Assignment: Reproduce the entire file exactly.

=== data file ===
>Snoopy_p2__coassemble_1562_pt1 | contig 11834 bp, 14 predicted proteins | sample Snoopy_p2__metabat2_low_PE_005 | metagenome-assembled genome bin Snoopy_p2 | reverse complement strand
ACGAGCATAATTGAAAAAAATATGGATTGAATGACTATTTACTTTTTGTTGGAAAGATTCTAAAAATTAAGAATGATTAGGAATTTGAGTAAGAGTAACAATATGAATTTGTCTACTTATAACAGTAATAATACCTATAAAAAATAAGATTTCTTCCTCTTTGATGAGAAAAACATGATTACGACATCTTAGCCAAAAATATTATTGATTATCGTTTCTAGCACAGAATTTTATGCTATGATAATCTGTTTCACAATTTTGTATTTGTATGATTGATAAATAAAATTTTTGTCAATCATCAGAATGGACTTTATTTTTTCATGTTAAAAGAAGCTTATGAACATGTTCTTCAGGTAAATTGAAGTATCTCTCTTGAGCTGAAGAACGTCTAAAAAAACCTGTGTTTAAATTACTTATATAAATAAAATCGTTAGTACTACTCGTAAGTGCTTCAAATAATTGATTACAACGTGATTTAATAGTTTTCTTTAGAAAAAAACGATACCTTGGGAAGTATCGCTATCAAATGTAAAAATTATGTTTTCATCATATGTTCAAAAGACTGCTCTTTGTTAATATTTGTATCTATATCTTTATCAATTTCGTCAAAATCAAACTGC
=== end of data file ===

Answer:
>Snoopy_p2__coassemble_1562_pt1 | contig 11834 bp, 14 predicted proteins | sample Snoopy_p2__metabat2_low_PE_005 | metagenome-assembled genome bin Snoopy_p2 | reverse complement strand
ACGAGCATAATTGAAAAAAATATGGATTGAATGACTATTTACTTTTTGTTGGAAAGATTCTAAAAATTAAGAATGATTAGGAATTTGAGTAAGAGTAACAATATGAATTTGTCTACTTATAACAGTAATAATACCTATAAAAAATAAGATTTCTTCCTCTTTGATGAGAAAAACATGATTACGACATCTTAGCCAAAAATATTATTGATTATCGTTTCTAGCACAGAATTTTATGCTATGATAATCTGTTTCACAATTTTGTATTTGTATGATTGATAAATAAAATTTTTGTCAATCATCAGAATGGACTTTATTTTTTCATGTTAAAAGAAGCTTATGAACATGTTCTTCAGGTAAATTGAAGTATCTCTCTTGAGCTGAAGAACGTCTAAAAAAACCTGTGTTTAAATTACTTATATAAATAAAATCGTTAGTACTACTCGTAAGTGCTTCAAATAATTGATTACAACGTGATTTAATAGTTTTCTTTAGAAAAAAACGATACCTTGGGAAGTATCGCTATCAAATGTAAAAATTATGTTTTCATCATATGTTCAAAAGACTGCTCTTTGTTAATATTTGTATCTATATCTTTATCAATTTCGTCAAAATCAAACTGC